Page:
What is public health?
Public health is about improving and protecting the health of groups of people, rather than about treating individual patients. Public health consultants must look at 'the bigger picture' and then take action to promote healthy lifestyles, prevent disease, protect and improve general health, and improve healthcare services. The population they are working for could be a rural community, an entire city, or the global population, but the principles remain the same.
This website provides information specific to training as a specialist or as a practitioner in public health in Health Education England's East of England region. This covers the counties of Bedfordshire, Cambridgeshire, Essex, Hertfordshire, Norfolk and Suffolk.
For more information on careers in Public Health and training as a specialist please see the Faculty of Public Health website.
For training as a specialist with a non-medical background - or training as a practitioner, see the UK Public Health Register (UKPHR) website.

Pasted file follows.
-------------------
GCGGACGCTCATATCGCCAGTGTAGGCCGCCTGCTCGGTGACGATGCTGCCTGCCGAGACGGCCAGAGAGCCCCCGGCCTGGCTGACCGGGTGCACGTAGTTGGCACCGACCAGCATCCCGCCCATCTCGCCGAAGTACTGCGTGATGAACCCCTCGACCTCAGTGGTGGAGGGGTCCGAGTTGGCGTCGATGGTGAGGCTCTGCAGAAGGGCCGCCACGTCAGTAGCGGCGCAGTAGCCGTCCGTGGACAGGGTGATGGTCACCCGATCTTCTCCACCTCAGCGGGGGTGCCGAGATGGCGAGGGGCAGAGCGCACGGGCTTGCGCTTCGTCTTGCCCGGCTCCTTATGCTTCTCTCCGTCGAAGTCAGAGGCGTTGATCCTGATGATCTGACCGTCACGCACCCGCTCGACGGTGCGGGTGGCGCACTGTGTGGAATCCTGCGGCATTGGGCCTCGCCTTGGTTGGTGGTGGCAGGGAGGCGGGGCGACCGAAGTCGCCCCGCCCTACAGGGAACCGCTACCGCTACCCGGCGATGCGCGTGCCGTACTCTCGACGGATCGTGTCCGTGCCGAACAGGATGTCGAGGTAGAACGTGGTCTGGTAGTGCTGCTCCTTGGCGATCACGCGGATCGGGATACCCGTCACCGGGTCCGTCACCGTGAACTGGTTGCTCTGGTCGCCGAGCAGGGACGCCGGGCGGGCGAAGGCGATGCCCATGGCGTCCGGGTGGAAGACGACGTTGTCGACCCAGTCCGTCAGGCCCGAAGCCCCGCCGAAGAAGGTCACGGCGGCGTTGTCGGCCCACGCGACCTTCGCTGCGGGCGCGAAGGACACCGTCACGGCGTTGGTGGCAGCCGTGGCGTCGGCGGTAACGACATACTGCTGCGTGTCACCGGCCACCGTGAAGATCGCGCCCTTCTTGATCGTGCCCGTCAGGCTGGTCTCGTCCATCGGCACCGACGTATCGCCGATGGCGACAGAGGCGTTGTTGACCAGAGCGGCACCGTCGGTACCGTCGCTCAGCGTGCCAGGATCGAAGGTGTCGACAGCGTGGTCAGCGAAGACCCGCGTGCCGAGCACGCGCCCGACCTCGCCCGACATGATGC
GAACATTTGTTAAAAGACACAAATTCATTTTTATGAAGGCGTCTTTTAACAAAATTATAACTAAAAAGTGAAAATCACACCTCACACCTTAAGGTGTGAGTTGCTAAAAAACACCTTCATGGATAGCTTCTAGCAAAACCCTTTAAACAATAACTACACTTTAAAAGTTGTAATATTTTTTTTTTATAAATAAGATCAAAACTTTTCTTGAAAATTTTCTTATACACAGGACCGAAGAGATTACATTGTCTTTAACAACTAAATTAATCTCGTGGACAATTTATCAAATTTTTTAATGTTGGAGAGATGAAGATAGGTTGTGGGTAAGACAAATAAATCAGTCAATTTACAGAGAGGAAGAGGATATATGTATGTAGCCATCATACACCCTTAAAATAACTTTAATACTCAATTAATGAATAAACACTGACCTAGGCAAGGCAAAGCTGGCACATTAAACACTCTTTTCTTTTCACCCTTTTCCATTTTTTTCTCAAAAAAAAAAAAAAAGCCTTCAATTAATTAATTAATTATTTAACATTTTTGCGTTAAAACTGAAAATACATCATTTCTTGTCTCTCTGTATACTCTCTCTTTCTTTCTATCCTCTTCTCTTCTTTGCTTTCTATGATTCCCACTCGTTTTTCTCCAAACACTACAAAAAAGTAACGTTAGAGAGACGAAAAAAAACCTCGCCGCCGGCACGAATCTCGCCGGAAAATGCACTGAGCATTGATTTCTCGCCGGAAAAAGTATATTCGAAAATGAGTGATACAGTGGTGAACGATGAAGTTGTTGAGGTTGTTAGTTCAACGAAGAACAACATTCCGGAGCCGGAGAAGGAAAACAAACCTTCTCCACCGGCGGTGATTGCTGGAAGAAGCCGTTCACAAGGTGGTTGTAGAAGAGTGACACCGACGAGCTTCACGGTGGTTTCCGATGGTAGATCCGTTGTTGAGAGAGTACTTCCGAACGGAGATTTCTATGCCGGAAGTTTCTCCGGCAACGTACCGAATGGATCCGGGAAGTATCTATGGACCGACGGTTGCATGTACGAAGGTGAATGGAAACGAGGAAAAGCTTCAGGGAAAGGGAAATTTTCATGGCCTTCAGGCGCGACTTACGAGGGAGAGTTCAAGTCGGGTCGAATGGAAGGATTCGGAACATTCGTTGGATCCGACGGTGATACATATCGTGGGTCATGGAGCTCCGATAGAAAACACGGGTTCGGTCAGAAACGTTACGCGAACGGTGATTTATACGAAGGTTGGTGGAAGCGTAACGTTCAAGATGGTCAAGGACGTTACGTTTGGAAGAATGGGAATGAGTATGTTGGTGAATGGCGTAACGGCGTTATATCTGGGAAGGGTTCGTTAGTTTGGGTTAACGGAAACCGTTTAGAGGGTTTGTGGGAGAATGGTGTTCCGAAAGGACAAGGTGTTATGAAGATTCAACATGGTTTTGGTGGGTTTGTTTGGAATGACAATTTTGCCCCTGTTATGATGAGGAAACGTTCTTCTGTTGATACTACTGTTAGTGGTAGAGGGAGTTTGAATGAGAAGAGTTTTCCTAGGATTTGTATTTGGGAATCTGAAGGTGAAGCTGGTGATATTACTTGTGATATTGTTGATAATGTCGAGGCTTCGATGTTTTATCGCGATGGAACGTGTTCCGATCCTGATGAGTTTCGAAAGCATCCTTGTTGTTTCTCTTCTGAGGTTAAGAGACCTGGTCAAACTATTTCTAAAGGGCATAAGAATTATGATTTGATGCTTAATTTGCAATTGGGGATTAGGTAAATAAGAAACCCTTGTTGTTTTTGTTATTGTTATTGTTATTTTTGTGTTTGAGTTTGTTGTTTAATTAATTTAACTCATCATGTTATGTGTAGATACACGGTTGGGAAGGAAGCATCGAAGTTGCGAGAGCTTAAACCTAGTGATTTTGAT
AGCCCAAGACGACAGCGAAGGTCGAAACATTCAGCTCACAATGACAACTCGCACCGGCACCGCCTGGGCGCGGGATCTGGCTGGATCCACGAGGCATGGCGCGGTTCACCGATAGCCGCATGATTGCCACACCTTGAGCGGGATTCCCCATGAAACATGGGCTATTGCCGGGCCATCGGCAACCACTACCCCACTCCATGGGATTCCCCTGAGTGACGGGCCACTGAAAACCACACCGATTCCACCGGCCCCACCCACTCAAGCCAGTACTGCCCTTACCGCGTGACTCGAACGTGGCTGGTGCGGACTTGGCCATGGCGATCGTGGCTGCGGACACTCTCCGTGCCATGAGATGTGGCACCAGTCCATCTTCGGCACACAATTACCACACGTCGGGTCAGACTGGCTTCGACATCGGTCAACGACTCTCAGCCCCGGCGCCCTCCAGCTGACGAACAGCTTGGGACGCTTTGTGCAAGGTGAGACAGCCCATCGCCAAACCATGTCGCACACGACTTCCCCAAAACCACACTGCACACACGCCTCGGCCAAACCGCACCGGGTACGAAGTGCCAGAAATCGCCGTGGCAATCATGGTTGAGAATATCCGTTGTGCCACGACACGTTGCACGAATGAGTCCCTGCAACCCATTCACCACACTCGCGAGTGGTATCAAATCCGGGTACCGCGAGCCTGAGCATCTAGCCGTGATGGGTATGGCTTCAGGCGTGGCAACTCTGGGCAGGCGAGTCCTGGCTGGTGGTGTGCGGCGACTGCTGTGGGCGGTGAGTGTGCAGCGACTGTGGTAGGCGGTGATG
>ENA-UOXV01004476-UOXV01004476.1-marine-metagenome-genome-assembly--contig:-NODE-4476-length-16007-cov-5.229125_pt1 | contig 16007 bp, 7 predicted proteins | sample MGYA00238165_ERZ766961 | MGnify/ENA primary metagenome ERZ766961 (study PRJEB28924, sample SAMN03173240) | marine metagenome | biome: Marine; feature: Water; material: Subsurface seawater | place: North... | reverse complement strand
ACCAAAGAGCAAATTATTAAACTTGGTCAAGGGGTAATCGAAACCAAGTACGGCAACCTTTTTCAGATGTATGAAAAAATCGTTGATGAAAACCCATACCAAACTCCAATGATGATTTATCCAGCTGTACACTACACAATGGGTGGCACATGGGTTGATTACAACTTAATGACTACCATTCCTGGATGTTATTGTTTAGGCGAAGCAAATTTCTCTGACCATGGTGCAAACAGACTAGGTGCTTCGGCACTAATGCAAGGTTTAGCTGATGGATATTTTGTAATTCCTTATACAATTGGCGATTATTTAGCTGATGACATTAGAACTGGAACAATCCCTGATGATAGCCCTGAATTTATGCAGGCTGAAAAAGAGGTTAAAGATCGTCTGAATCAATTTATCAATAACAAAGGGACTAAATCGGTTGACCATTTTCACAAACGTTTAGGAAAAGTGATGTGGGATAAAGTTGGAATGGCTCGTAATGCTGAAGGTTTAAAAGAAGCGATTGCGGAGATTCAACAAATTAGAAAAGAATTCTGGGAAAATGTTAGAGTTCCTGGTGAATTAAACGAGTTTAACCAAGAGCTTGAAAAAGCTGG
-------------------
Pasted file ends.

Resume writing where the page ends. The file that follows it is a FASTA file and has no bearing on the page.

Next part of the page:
For further information on public health careers, visit Health Careers. This aims to inform people about public health jobs, and support the whole workforce from volunteers up to senior management in developing their careers.
Additional links below will take you to some other resources to learn about a career in public health.
Choosing to train in Public Health
Available as a Kindle book from Amazon
Public health specialty training is among the most competitive of the higher specialty training programmes in the United Kingdom. A mixed clinical specialty, public health training is open to medical, dental and other graduates, and takes between four and five years. Completion of the training scheme confers specialist registration and eligibility to undertake a range of roles including Consultant in Public Health Medicine and Consultant in Communicable Disease Control.
This Codex, written by three current UK public health specialty registrars (two medical and one non-medical - including one from this scheme), introduces readers to the discipline of public health and career prospects during training and beyond in the UK. As well as offering insights into life as a registrar, the final chapter provides a comprehensive explanation of the UK recruitment process.